Dirt Road Flowers, Natives & No Sprinkler Systems…

A year ago when we had our bridge re-worked on the lane,

the charming drive down the hill,

overhung with tree branches,

hugged by tightly meshed undergrowth and

brightened with the wildest and hardiest of flowers,

was completely laid waste.

I wondered if it would ever grow back?

For a year it remained depleted.  Nothing but rocks and dust.

Then grass started sprouting, slowly.

Then winter came with the big freeze and snow.

Followed by a rainy spring and a reasonable summer, mostly overcast and humid.

And then the miracle that’s God’s creation slowly burst upon the arid scene.

First came Candelabra Thistle.


I marvel at the symmetry, the richness of colour, the hardiness and how it enhances the dirt road side of my property…

I really don’t want it in my fields that are ear-marked for Little Bluestem, Pink Muhlygrass, Prairie Dropseed and Inland Sea Oats now that we’ve battled the Johnson Grass invasion brought on by the unseasonal rain during early summer.

Next I see a golden splatter on the barren roadside, a single, fresh, wild, sunflower.


Another hardy volunteer I don’t want in our fields although I allow them to play in some of my garden areas to teach the other natives how to survive and thrive with minimal nurturing.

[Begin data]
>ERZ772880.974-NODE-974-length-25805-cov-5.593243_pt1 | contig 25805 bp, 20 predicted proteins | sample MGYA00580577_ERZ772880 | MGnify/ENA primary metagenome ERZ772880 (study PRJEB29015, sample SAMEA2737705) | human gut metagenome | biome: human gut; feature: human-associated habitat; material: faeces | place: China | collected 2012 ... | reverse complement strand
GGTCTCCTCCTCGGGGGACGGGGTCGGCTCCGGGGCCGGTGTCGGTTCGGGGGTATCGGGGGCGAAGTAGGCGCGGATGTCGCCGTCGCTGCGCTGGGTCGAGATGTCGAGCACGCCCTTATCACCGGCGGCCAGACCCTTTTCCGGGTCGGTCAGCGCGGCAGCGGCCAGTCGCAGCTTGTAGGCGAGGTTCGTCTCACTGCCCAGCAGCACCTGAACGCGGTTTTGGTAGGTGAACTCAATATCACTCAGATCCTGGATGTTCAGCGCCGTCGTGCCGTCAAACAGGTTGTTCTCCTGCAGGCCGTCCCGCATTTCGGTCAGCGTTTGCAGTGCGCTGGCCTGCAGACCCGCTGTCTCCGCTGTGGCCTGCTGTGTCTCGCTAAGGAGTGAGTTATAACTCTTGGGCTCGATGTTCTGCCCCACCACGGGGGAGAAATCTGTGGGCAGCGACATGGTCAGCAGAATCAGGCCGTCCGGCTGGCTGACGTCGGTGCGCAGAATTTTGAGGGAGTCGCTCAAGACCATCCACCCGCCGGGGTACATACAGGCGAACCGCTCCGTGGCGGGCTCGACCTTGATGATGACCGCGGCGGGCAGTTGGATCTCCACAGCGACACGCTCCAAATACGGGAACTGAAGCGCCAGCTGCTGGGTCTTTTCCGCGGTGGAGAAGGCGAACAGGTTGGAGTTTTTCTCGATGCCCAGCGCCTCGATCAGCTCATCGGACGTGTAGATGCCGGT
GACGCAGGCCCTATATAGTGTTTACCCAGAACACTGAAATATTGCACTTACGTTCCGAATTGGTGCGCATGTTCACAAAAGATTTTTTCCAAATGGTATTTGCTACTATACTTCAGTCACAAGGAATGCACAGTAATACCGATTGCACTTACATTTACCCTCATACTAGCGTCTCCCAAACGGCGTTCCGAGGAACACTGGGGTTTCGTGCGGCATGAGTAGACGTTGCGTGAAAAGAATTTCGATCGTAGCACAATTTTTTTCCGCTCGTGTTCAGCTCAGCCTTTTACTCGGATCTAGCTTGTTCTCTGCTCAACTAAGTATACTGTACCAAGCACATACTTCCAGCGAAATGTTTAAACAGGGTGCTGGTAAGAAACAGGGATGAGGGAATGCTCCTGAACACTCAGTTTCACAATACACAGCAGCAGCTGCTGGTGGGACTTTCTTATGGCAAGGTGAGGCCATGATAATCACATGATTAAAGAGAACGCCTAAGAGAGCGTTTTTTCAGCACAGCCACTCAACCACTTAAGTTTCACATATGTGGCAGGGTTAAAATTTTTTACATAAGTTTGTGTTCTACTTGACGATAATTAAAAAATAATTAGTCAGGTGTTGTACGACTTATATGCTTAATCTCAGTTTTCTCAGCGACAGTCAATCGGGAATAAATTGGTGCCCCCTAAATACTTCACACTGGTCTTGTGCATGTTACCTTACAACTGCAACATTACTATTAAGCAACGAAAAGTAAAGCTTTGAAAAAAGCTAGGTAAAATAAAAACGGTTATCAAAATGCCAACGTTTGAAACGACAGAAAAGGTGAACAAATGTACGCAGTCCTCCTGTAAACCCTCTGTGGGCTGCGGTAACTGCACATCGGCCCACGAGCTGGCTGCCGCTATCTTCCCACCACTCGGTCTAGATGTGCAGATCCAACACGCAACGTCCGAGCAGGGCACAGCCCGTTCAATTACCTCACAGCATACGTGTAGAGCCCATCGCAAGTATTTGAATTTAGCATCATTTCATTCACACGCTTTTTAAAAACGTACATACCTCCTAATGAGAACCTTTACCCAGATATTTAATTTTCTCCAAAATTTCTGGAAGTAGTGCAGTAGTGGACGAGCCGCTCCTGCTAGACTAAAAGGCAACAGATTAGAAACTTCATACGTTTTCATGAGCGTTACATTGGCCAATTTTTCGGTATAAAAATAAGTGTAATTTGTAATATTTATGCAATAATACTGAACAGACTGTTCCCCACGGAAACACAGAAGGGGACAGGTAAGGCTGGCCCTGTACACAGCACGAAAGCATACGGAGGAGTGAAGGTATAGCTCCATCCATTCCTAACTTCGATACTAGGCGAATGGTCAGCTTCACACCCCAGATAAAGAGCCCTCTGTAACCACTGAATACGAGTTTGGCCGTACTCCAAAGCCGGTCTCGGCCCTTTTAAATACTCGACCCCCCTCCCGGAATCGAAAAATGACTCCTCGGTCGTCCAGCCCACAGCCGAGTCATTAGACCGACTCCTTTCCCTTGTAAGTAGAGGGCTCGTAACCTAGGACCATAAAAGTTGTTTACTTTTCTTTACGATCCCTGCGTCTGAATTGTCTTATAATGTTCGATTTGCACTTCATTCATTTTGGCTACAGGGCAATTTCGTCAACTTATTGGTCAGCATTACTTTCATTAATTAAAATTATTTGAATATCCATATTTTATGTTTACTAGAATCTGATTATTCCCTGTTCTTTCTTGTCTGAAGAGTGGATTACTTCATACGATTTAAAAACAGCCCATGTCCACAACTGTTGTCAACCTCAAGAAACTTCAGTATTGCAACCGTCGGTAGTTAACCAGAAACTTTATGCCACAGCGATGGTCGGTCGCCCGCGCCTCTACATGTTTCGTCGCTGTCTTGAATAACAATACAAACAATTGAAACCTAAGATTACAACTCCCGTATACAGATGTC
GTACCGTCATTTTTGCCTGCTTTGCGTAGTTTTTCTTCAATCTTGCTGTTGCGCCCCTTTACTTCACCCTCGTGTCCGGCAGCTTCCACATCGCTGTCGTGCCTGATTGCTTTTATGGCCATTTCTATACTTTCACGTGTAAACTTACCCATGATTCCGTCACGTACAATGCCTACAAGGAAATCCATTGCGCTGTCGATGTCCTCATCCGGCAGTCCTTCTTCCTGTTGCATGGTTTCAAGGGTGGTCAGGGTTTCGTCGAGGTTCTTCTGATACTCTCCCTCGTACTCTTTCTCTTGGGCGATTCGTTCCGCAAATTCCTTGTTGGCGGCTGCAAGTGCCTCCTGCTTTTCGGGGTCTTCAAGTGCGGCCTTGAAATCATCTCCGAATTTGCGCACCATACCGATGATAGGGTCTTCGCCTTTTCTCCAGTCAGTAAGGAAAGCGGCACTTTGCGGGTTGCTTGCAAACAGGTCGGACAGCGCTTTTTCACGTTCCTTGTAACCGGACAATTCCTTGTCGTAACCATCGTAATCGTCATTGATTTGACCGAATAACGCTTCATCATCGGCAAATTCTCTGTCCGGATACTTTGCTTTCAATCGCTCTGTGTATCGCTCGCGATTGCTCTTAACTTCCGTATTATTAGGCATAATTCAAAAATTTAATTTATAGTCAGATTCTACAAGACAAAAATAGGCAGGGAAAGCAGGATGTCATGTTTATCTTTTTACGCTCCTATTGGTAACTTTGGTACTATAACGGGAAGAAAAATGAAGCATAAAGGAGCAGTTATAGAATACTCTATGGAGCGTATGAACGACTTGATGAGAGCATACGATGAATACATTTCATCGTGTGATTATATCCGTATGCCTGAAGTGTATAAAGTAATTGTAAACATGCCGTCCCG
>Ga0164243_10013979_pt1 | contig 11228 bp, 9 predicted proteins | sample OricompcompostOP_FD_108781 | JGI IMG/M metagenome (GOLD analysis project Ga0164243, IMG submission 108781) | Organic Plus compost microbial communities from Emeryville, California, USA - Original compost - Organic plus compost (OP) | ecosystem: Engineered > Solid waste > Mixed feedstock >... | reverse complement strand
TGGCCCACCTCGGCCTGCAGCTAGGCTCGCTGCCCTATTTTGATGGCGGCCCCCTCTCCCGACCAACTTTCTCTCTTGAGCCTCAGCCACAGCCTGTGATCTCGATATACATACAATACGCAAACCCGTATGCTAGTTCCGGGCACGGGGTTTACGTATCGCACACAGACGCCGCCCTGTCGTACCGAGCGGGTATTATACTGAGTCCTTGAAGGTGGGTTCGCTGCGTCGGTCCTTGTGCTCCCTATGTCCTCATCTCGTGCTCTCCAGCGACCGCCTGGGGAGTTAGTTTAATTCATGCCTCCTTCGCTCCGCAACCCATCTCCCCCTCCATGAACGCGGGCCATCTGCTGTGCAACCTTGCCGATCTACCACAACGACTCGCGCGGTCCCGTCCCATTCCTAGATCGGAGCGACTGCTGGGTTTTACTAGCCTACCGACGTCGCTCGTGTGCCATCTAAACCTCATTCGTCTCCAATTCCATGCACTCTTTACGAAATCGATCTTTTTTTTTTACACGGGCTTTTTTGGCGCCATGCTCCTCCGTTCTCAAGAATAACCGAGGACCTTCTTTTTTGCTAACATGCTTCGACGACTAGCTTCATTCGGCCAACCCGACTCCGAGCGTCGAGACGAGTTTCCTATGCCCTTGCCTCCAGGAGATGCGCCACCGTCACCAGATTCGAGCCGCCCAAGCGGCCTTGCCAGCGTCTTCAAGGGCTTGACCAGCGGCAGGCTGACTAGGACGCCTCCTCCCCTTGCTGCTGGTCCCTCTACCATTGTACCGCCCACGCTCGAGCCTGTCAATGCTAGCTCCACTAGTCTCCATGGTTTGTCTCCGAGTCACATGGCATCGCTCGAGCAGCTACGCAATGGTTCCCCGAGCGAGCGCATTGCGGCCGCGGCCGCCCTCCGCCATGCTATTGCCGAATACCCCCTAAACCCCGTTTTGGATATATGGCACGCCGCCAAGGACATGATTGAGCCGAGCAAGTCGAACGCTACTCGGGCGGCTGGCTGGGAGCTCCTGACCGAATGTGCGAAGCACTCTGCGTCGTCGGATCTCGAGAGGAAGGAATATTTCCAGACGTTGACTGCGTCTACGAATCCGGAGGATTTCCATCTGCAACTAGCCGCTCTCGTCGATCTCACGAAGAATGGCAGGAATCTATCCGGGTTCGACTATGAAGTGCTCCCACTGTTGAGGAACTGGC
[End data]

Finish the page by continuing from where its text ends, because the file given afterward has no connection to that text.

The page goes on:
I particularly like this version that always shows up just as fall begins.


My flowerbeds above the dirt road leave a lot to be desired as summer closes.  They are planted with natives demanding little water, that by the end of the 100º season are usually left withered and gasping.

My salvia is still blooming on the morning-sun-side of the house and is coming back on the West side where the afternoon sun beats down from noon to setting.

A cool front is helping my annual Zinnias to rally and I’m getting some vibrant, fresh new flowers,


Ruella is steadfastly showing off its purple; my garden club friends tell me this perennial spreads and takes over…I’m waiting and plant more each year but there are still bare patches, perhaps I need to plant them closer together.


My Agave, a true desert plant, flowered the other day, just like that!

Although its leaves are needle-sharp its blooms are delicate and iridescent adding an exotic flavour to my property.


I’m slowly learning how to raise a native garden.

I have to keep reminding myself that I’m not in England, and definitely no longer in Kent, the garden county of my home.

I live in Texas and I’m embracing the native plant movement, wildflowers and all, except for thistle!

It means putting up with bare patches until I find the perfect seasonal fillers that don’t require a sprinkler system.



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